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Bushnell Trophy Cam 119405 [PRODUCT REVIEW]

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PROS: 1 year battery life, 5MP pictures, small compact size, reliable, up to 3 pictures per trigger, video up to 60 seconds, optional built in viewer, fast trigger speed

CONS: Night pictures with the 2009 model are not great (24 LEDs on 2009 model vs. 32 LEDs on 2010 model), only takes 2GB memory card (2010 model takes 16 GB card)

MSRP: $199.95

I’ve been using my two Bushnell Trophy Cams for 10 months now. I purchased these cams early in 2010 and by February I had them in the woods helping me with some post-season scouting – as of this post both cameras have taken thousands of pictures are still actively in the field using the original batteries.

I put regular AA batteries in one camera and Lithium AA batteries in the other to test the difference between the two and I’ve come to the conclusion that unless you’re setting your camera up in front of a heavily used game feeder for the entire season you’ll be okay with the standard AA’s.

The trigger speed on this camera is very good and the only time I ever got any blank pictures was on a very windy day with brush moving close to the camera. However, with the amount of pictures this camera can take, 1885 on a 2GB SD Card, it’s not something you have to really worry about.

One little trick I use is to take 2 pictures every time the camera is triggered by an animal walking by. This allows me to get multiple views of the same buck to really see how big he is and judge him from a different angle. I really like this feature and the camera has the ability to take up to 3 pictures per trigger.

Daytime pictures are excellent with one exception – when the sun is shining directly at the camera the pictures get whited out. Nighttime pictures are another story – with only 24 LEDs the 2009 Bushnell Trophy Cam does not get great range at night. For 2010, Bushnell added 8 more LEDs bringing the total up to 32 for added range at night.

The camera attaches to the tree with a buckle strap and uses two latches to shut the camera and protect it from the elements. A hole is provided for a lock, but it’s not going to stop someone from stealing your camera since all they would have to do is unbuckle it from the tree.

For this reason, I purchased steel security boxes for my camera to prevent them from being tampered with. Where I hunt this is a huge concern so it was necessary for me to take this extra measure.

Going through the menus on the camera is a breeze and if you take the time to read the manual you should be able to handle all the options the camera has to offer. One quick check I do each time I put a new SD card in the camera is check to see if there are 0000/1885 pictures taken. If I see something like 0000/0003 then I know I have to format the SD card which is a simple process.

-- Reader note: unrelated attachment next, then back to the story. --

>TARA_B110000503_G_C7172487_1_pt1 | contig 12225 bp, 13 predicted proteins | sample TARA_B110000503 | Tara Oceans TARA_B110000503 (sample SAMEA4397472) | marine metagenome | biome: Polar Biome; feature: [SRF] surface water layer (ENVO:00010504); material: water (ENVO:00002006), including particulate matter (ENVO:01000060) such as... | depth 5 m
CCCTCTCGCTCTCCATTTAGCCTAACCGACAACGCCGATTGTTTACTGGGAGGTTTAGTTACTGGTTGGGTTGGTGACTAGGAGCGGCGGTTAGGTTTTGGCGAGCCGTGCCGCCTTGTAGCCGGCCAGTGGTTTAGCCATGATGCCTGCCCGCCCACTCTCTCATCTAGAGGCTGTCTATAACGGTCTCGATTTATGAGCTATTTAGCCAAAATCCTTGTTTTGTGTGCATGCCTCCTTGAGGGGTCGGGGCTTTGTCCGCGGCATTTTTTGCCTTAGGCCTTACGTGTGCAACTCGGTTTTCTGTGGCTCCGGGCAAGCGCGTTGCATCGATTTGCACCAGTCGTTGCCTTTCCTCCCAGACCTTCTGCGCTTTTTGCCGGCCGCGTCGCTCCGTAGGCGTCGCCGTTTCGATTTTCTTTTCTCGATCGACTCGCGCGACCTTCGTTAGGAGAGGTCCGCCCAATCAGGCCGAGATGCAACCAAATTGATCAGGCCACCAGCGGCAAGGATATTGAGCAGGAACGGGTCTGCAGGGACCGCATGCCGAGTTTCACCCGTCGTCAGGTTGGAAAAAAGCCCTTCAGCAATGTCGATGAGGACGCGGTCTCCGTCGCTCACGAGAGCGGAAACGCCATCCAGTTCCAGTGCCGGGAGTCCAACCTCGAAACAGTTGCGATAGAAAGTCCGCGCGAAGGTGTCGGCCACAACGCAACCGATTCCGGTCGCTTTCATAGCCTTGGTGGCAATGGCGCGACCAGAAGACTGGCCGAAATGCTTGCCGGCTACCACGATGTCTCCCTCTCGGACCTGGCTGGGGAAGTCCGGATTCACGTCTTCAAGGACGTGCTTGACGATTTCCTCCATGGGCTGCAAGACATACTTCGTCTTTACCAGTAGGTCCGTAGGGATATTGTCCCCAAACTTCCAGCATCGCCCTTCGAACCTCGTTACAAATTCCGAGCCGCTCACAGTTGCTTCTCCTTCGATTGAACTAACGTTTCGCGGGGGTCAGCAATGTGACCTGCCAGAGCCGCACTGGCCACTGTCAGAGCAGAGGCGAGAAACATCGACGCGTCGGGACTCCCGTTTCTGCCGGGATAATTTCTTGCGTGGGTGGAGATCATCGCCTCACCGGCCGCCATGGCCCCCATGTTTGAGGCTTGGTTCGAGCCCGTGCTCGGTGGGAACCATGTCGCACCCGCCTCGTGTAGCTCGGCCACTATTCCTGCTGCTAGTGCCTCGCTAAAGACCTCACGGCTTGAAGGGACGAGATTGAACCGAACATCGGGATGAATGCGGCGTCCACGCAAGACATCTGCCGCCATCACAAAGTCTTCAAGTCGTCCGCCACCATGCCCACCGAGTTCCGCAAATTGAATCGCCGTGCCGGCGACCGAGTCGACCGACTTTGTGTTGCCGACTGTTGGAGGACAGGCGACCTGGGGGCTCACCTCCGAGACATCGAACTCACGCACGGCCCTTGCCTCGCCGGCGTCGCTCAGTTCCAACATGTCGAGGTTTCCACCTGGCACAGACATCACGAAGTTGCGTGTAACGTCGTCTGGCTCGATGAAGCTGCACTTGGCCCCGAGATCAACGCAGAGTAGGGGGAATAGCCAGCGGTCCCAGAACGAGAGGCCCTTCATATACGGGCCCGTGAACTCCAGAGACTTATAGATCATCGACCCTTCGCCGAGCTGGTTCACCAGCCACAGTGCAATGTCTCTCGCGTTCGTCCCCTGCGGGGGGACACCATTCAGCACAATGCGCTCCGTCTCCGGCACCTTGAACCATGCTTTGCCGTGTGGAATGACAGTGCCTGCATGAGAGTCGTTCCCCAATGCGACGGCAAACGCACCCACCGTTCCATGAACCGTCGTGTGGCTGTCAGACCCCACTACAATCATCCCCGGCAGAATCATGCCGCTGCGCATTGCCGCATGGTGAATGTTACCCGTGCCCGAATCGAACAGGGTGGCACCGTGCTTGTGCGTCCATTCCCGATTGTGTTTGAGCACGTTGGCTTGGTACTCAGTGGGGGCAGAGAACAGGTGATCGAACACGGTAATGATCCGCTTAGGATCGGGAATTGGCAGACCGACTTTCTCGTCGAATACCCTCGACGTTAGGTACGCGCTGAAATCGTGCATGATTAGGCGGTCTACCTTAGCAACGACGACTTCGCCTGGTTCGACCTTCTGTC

Overall I have been extremely satisfied with my Trophy Cams and enjoy their ease of use. The compact size and long battery life save me room in my pack allowing me to bring more cameras in the field with me during a scouting trip. I also don’t have to worry about bringing batteries with me to change out every few weeks like most people do with other cameras.

I plan on purchasing a 2010 Bushnell Trophy Cam in the near future to add to my arsenal of trail cams and next time you’re in the market for a trail camera I suggest giving the Trophy Cam a look.

Daytime pictures:

Nighttime pictures:

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Product Reviews

Glider Gloves for Bowhunting Deer [PRODUCT REVIEW]

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PROS: touch screen smartphones (tested on iPhone) function with high degree of accuracy, comfortable lightweight material, long cuffs, 10 finger touch screen capability

CONS: fit was slightly off, fingers were a bit short on my pair, not durable enough for use as an active hunting glove, grip material on glove palm creates torque on the bow hand

MSRP: $24.99

Last season I was contacted by Glider Gloves to field test a pair of their Urban Style Touchscreen Gloves. I had previously reviewed a pair of similar gloves by a company called A glove so I welcomed the chance to review these.

Compared to the Agloves, these gloves were higher quality and had a much longer cuff which is something I always look for in a hunting glove. As social media becomes a larger part of hunting and a growing part of NYBowhunter.com I welcomed the chance to be able to easily send updated to my Facebook fans from the tree stand. The Glider Gloves made it easy to text and check email while keeping my hands warm and concealed from the eyes of any nearby whitetail deer.